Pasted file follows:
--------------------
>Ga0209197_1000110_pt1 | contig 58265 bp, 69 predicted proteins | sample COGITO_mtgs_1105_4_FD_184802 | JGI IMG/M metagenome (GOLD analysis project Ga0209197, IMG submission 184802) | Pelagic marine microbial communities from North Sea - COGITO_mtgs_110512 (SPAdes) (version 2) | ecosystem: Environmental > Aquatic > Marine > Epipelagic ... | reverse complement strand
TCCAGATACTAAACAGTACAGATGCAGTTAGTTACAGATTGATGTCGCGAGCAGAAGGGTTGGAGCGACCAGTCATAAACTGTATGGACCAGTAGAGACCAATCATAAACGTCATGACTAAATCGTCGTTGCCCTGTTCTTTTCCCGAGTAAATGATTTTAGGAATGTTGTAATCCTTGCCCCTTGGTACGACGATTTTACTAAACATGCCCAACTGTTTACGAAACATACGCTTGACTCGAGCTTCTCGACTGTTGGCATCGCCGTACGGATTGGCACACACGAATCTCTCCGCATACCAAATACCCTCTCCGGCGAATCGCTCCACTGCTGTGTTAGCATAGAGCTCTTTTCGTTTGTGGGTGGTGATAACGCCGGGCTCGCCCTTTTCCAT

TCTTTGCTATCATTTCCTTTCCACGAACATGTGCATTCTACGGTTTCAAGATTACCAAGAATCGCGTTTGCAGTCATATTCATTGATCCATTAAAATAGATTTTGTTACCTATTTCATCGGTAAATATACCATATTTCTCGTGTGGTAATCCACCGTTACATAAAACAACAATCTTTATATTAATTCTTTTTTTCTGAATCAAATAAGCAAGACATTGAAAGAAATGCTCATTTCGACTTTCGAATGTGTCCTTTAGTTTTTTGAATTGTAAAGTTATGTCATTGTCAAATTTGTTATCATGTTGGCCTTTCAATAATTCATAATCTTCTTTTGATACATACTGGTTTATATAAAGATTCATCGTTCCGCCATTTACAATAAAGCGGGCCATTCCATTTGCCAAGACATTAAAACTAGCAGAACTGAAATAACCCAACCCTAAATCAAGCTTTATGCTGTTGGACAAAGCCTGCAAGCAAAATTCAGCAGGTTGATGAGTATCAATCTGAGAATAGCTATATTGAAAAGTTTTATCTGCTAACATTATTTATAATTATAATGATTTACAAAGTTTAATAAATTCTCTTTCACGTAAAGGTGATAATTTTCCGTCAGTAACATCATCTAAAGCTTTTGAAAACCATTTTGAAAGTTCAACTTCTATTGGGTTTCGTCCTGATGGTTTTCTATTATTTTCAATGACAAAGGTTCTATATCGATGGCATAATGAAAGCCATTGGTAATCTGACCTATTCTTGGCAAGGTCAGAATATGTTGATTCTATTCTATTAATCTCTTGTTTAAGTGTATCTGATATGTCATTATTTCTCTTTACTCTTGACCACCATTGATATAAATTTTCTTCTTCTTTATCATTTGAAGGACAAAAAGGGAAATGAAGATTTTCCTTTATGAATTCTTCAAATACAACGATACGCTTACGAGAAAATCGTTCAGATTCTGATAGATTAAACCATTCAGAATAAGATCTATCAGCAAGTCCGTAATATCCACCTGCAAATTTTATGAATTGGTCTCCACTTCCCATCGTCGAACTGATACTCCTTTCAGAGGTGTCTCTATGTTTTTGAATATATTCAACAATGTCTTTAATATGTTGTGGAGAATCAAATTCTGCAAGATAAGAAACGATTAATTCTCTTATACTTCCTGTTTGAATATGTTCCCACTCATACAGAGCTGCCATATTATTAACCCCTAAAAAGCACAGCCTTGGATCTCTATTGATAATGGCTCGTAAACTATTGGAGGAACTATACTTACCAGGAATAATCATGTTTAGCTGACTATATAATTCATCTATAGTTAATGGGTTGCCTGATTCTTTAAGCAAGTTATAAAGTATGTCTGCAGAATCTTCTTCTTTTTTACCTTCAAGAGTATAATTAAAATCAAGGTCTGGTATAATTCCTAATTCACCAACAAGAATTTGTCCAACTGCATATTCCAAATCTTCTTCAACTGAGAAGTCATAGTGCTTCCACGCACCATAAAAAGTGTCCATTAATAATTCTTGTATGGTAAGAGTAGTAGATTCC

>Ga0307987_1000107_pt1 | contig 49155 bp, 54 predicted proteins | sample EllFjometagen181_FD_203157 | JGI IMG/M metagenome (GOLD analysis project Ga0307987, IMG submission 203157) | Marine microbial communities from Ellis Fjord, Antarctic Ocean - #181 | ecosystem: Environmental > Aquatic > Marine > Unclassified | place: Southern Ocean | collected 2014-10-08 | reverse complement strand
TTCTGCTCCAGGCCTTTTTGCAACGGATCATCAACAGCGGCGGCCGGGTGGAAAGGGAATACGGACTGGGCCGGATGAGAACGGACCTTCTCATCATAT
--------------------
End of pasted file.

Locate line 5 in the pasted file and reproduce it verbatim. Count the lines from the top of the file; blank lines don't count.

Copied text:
TTCTGCTCCAGGCCTTTTTGCAACGGATCATCAACAGCGGCGGCCGGGTGGAAAGGGAATACGGACTGGGCCGGATGAGAACGGACCTTCTCATCATAT